Reuters, AP and the Chronicle are reporting that the Coast Guard has put a halt to two upcoming boat races, pending a safety review stemming from the Apr 14 accident off the Farallon Islands in which one crew member was killed and the other four are missing and presumed dead.
The two races affected are the Offshore Yacht Racing Association Duxship Race on Saturday and the Singlehanded Sailing Society Farallons Race on May 12.
The Coast Guard is calling this a “safety stand down.” Coast Guard spokesperson Mike Lutz tells us “we’re working closely with race organizers to implement alternative courses for those impacted offshore races. All the other races that stay within the demarcation line – the imaginary line that runs from Point Bonita down to Lands End – all those other races that are inside of the Bay are not affected whatsoever.” He said the cancellation of the races was part of a “working together, a team effort, to make sure that we’re doing everything we can to ensure the safety of life at sea.”
But the sailing magazine Latitude 38 put up a special report yesterday that quotes an official from the local yacht racing assocation as saying she was “blindsided” by the decision.
In an unprecedented move, Captain Cindy Stowe, USCG Captain of the Port for Sector San Francisco, has temporarily suspended all marine event permits for offshore races in the wake of April 14’s Full Crew Farallones Race tragedy in which five sailors perished…
Laura Muñoz [Executive Director of the Yacht Racing Association of San Francisco Bay] was surprised by last night’s call from Stowe.
“Honestly, I was blindsided. On Tuesday we had a very productive, three-hour meeting with the Waterways Division of the Coast Guard, the department that oversees our offshore permits. We left the meeting feeling there were no problems with the Duxship this weekend.” As it stands, the YRA is frantically trying to determine if they should just cancel the race altogether or run an alternate version, which would allow racers to go as far as Mile Rock before turning back to the Bay. “It’s hard to put together a race in 48 hours,” Muñoz said.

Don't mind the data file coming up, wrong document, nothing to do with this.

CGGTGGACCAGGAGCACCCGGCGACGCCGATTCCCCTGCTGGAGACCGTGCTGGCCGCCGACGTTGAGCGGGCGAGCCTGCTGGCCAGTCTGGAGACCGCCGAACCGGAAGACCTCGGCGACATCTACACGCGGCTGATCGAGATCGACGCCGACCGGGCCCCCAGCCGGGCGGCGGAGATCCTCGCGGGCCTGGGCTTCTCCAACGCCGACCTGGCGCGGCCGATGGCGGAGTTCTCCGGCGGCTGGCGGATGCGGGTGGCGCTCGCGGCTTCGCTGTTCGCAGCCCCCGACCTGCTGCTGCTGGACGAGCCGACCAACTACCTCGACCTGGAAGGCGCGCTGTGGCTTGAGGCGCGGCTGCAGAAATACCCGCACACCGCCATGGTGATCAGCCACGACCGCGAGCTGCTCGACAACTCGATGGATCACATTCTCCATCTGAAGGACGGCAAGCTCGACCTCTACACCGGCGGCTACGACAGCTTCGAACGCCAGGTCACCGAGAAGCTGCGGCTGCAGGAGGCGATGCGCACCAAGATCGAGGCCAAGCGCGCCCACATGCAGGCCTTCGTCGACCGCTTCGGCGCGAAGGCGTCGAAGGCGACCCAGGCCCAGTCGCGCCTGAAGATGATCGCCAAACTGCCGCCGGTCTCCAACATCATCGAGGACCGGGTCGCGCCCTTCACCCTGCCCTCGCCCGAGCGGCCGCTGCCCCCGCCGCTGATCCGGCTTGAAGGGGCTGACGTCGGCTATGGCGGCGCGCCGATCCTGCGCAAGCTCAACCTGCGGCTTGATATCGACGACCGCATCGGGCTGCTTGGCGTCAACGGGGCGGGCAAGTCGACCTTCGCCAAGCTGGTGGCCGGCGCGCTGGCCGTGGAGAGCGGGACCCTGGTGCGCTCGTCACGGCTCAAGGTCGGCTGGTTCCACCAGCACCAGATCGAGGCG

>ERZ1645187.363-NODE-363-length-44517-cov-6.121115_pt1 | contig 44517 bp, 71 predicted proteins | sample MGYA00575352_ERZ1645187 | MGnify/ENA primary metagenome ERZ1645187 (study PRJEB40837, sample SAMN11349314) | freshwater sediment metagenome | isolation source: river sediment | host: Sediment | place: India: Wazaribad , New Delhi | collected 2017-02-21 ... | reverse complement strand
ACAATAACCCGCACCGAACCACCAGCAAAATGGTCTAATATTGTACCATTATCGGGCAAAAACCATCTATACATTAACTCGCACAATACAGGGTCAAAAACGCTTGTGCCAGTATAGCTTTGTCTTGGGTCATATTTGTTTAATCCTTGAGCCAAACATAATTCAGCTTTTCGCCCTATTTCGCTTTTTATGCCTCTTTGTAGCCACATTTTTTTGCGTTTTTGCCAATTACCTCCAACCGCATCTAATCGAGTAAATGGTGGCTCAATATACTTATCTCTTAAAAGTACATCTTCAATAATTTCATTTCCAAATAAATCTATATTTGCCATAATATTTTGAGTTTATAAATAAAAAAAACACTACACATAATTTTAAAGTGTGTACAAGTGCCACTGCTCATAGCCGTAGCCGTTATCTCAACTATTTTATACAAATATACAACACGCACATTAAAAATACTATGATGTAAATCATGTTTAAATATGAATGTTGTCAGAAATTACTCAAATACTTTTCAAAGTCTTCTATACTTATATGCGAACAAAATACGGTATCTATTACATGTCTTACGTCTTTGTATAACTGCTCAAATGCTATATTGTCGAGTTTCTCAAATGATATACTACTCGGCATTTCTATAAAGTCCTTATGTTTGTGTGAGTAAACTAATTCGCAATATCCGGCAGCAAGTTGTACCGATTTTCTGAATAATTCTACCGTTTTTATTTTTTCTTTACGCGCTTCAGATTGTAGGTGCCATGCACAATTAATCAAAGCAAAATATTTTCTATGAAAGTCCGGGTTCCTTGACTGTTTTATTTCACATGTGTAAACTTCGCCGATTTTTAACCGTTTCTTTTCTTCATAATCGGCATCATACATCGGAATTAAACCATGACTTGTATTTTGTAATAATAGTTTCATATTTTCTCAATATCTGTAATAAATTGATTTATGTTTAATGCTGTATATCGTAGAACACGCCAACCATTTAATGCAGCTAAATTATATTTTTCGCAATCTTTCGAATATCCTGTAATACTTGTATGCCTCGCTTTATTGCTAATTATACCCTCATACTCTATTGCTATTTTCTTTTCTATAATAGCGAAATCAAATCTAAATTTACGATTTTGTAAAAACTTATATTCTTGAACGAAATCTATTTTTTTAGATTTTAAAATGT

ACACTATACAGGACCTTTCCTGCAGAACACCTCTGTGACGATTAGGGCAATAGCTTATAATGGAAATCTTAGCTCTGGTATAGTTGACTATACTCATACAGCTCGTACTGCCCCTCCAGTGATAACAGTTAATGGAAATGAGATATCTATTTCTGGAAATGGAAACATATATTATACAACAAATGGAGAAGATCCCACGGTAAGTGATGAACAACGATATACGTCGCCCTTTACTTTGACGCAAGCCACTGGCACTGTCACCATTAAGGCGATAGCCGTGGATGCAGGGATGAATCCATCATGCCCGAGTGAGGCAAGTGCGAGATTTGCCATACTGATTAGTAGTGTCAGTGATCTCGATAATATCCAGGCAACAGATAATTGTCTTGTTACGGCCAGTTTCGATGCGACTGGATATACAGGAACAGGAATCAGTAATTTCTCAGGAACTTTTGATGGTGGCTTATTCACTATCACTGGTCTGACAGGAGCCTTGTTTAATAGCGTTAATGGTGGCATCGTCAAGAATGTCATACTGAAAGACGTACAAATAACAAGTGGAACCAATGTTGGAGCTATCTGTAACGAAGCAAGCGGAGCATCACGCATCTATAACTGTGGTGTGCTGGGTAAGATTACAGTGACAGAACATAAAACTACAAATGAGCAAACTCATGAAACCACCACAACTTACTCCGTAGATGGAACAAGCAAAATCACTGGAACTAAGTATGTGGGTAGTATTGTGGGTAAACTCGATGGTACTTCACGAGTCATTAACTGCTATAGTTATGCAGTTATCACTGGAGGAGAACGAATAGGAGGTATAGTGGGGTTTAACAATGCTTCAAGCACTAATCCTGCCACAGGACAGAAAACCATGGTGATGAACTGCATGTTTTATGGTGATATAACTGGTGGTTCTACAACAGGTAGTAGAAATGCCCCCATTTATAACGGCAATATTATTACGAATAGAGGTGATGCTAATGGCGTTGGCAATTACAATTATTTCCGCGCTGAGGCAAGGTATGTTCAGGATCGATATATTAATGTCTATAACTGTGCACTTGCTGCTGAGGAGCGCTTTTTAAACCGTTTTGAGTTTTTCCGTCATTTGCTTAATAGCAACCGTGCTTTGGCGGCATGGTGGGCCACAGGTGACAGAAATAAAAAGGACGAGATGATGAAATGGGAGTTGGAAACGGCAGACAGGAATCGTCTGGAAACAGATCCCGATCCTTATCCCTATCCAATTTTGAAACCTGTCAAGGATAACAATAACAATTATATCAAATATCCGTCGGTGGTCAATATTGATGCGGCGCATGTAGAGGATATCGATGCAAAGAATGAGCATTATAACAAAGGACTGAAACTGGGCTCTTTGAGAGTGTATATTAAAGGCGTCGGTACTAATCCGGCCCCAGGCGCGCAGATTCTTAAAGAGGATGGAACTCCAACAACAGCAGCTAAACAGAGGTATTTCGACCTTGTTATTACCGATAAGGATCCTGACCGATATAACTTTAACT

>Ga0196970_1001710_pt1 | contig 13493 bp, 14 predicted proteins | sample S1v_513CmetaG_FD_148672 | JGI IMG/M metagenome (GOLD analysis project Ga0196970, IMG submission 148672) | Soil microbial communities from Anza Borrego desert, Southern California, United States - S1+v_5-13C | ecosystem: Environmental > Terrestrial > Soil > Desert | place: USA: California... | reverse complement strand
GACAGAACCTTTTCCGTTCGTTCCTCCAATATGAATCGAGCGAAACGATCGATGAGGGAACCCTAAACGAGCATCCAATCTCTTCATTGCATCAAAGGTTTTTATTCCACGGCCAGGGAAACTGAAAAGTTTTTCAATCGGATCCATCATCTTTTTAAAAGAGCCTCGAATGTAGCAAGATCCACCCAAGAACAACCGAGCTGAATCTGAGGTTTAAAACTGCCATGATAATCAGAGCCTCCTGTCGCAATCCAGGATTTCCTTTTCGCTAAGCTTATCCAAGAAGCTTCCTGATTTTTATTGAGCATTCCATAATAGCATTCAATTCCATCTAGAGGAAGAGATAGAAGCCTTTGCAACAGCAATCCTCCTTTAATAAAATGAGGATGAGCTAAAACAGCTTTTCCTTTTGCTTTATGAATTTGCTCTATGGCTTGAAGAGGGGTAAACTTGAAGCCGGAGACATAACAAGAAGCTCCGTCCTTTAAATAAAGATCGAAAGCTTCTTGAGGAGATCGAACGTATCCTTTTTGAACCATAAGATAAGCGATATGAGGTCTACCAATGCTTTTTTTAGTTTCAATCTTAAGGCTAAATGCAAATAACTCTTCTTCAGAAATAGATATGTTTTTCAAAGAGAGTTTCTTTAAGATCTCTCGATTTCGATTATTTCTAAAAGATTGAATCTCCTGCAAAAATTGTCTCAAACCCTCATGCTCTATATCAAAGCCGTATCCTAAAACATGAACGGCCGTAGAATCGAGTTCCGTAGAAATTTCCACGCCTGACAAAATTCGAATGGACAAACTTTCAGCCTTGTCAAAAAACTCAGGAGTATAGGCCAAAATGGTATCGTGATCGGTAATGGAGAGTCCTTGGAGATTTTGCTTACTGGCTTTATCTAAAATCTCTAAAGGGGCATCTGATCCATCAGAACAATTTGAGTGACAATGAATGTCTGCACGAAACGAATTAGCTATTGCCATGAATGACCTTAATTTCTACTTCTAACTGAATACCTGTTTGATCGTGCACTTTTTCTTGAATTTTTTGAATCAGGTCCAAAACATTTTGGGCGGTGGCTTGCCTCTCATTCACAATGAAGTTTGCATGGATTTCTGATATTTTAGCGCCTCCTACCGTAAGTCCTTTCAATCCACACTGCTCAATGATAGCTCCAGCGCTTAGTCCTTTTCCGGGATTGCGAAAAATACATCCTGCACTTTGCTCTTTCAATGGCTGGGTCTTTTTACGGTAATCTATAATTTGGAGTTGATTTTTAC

A follow-up to the post says…
Never before has the Coast Guard canceled permits after an ocean tragedy — not after the infamous 1982 Doublehanded Farallones, in which four racers died; not after 2008’s Doublehanded Lightship in which two men aboard Daisy died; not after the J/80 Heatwave lost her keel in 2009’s Doublehanded Farallones, leaving two men clinging to the hull until they were rescued. The action is especially puzzling this time around, considering an independent investigation by the SFPD determined that there was no evidence of negligence.
Undoubtedly many sailors are wondering why they shouldn’t just get together for a nice long daysail out to Duxbury Reef this Saturday, coincidentally leaving around the time the race would have started. “We would need to not know about that,” noted Muñoz, explaining that the YRA can’t run a race that doesn’t have a permit. We would suggest that everyone take a deep breath before getting too riled up over the situation.
But Andy Newell, President of the Yacht Racing Association of San Francisco Bay told KQED’s Paul Lancour that the organization understands the Coast Guard’s decision.
“Some of the folks in the sailing community will grumble no matter what happens; there are people who grumble at the current set of rules we have…they’ll grumble that the wind is too strong, that the water’s cold. The YRA is cetainly disappointed we’re not going to go out on the water this weekend, but we understand why and we certainly respect that decision…Frankly, the Coast Guard is there to pick us up out of the water, and we feel like we need to hold up our end of the law and do anything we can to help them.”
Meanwhile, The Offshore Yacht Racing Association says the Duxship race will take place on Saturday with an altered ‘in-the-Bay’ course.
“”We will have an ocean race this Saturday,” association director Jim Quanci told Latitude 39. “The sole ocean mark will be the Bonita Channel Buoy – sticking our nose back out into the ocean and then back to the Bay, finishing at Encinal YC – which the Coast Guard has ‘just’ approved. There will also be some sort of social activity after the finish, likely along the lines of a pot luck.”
There’s a lot of discussion about this on the Pressure Drop sailing web site.
By the way, if you haven’t yet seen this video of a helicopter towing the Low Speed Chase, the yacht that crashed a couple of weeks ago, over land and sea — it’s quite visually compelling if you can manage to divorce it from its tragic context…